Canadian Supreme Court ruling could have implications on mining

June 27, 2014

Canada’s Supreme Court handed down an unanimous ruling that grants the Tsilhqot’in First Nation title to a 1,700-km2 area of traditional land outside its reserve, marking the end of a decades-long battle.

The ruling is seen as a major victory for First Nation tribes and could have serious ramifications for Canada’s mining and resource industries, including the Ring of Fire Region as well as the Arctos Anthracite Coal project.

Canada’s CBC News reported that the landmark decision clarified major issues such as how to prove aboriginal title and when consent is required from aboriginal groups, which will affect negotiations on major projects such as the Northern Gateway pipeline.

“This is a case of national significance and national importance, bulletproof in its legal reasoning,” Bill Gallagher, a former treaty rights negotiator and author of Resource Rulers told CBC News.

For the mining and resource industries the primary concern is that the ruling will further complicate approval for resource projects such as Northern Gateway.

The battle began in 1983 when British Columbia (BC) granted a logging license on land southwest of Williams Lake in the province’s Interior that served as the Tsilhqot’in Nation’s traditional hunting land outside the boundaries of the reserve.

The area in question is sparsely populated, with 200 of the 3,000 Tsilhqot’in people living there.

Lower courts disagreed on whether the semi-nomadic Tsilhqot’in Nation, a group of six aboriginal bands, had title to lands. The Supreme Court said they do and laid out for the first time how to determine whether a First Nation can prove title.

The Supreme Court decision not only granted title to the Tsilhqot’in, but found the province breached its duty to consult with the First Nation before approving the logging license.

Even without a declared land title, the province must consult with aboriginal groups about uses of the land in dispute and accommodate their interests, the top court said.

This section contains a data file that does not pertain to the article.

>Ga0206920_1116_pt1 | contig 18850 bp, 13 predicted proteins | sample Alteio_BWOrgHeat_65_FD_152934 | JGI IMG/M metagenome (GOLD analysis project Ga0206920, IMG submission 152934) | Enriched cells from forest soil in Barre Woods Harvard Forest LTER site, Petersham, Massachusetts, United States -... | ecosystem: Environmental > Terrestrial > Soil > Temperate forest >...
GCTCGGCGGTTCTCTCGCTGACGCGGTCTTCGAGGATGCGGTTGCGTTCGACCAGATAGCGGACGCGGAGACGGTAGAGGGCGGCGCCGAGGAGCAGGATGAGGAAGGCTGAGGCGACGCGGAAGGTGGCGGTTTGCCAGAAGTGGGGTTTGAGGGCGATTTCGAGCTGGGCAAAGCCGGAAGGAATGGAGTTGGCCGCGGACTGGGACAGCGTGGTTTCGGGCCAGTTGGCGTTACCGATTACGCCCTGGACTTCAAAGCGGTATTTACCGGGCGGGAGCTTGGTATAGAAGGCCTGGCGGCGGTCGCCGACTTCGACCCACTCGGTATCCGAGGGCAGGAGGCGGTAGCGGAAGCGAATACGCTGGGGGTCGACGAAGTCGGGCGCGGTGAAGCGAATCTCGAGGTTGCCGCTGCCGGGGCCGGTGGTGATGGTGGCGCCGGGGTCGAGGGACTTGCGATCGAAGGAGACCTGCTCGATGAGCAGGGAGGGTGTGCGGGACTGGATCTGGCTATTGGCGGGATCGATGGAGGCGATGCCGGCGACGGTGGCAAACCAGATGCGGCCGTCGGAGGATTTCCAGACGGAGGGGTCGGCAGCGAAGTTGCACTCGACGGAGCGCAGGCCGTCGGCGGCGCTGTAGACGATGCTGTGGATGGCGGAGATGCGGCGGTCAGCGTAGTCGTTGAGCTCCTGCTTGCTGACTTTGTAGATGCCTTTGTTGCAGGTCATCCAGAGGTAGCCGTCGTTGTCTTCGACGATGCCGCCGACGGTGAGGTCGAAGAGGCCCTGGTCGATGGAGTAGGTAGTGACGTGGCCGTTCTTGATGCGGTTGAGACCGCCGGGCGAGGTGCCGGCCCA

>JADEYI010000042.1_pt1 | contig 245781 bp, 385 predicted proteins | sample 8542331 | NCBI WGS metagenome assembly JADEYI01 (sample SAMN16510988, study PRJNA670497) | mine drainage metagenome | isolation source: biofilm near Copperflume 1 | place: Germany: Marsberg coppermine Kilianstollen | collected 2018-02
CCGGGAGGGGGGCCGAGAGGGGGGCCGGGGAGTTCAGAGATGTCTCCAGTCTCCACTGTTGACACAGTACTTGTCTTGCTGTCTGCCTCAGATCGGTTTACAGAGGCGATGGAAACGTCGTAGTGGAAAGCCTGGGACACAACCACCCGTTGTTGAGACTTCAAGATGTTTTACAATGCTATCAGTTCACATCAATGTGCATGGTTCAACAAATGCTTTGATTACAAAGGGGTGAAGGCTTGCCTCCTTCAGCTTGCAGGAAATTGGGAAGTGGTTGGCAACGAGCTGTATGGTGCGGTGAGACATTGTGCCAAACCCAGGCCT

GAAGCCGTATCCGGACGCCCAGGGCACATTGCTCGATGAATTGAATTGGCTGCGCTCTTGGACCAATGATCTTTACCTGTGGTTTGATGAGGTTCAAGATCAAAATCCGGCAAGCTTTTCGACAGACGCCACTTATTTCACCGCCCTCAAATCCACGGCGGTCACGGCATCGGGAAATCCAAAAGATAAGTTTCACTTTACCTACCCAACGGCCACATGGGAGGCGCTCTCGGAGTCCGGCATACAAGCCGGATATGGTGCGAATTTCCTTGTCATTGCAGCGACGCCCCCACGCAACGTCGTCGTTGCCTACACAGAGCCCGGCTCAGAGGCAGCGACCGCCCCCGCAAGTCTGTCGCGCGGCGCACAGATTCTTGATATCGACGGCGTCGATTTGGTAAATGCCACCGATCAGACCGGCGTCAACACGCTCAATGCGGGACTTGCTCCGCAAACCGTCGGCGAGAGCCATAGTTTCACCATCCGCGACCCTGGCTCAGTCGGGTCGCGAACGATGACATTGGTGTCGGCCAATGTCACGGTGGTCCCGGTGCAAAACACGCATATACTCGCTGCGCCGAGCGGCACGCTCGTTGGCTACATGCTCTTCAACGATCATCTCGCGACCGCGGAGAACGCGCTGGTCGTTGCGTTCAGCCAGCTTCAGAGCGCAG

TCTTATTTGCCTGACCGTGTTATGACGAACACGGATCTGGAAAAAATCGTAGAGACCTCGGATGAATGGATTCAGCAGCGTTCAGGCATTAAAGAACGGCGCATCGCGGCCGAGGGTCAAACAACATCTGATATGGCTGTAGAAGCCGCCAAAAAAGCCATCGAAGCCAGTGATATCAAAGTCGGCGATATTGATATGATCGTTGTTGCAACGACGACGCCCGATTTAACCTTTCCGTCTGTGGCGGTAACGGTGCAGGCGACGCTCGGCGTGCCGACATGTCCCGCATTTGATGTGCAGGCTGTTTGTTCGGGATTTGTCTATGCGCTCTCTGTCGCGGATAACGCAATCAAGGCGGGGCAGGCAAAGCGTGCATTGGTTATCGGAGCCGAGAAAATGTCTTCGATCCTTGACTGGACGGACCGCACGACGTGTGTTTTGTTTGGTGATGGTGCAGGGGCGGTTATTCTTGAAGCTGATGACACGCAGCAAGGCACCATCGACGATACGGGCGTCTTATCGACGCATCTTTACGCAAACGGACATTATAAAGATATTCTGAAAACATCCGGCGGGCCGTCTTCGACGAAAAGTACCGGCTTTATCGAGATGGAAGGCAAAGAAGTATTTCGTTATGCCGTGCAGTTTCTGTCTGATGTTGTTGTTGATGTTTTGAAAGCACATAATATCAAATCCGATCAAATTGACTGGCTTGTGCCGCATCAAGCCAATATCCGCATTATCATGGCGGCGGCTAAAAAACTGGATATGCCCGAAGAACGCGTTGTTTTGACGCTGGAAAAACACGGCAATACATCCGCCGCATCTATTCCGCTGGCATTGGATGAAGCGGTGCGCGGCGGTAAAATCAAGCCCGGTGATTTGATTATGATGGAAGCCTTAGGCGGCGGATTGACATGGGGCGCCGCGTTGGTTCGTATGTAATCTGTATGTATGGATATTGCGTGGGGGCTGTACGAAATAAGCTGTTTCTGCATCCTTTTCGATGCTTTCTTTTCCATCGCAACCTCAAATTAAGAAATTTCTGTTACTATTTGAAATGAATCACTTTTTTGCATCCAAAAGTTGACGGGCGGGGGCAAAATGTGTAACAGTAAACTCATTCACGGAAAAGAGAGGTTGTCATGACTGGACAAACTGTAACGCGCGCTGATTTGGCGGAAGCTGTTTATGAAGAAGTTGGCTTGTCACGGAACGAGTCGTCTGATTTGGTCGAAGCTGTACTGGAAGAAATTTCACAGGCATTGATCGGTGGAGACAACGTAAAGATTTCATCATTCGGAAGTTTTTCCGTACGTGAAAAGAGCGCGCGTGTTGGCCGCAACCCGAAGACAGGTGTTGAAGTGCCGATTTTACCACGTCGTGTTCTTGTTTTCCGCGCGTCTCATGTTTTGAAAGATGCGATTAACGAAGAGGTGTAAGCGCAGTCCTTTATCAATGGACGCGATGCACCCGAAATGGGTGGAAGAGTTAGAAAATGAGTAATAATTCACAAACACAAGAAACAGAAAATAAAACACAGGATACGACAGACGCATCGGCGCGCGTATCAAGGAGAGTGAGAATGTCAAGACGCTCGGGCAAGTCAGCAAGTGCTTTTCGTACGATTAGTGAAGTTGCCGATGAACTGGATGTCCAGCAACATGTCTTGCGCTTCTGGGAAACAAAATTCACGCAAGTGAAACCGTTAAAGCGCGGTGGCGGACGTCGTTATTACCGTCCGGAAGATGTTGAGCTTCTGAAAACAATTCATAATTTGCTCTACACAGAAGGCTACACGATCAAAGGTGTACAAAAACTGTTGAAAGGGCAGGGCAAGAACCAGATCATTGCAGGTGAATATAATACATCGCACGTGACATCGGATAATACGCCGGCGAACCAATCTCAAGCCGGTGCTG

The ruling sets a precedent that many other First Nation tribes in the province will be watching closely.

The B.C. Justice Department said the province is studying the legal implications of the decision.

The high court’s decision is expected to further complicate approvals for resource projects such as the $7-billion Northern Gateway pipeline proposal by Enbridge to move Alberta crude oil to the B.C. coast. That proposed route crosses no less than four territorial claims.

The Supreme Court decision states that the government has a duty to consult and accommodate First Nations even as the land claim is underway.

Now that the top court has established the Tsilhqot’in First Nation's aboriginal title on the land in dispute, it has the right to determine “the uses to which the land is put and to enjoy its economic fruits,” the court said.

“It means that if you’re a miner or a forester or a B.C. hydro transmission company or a pipeliner, that the legal landscape … has shifted,” said Gallagher.

Gallagher stresses that if industries want to exploit resources on First Nations land, “We have to realize that they lie in the traditional territories of the most disadvantaged communities in the country.

“And they have been massively empowered by this ruling … and their expectations have just increased exponentially.”


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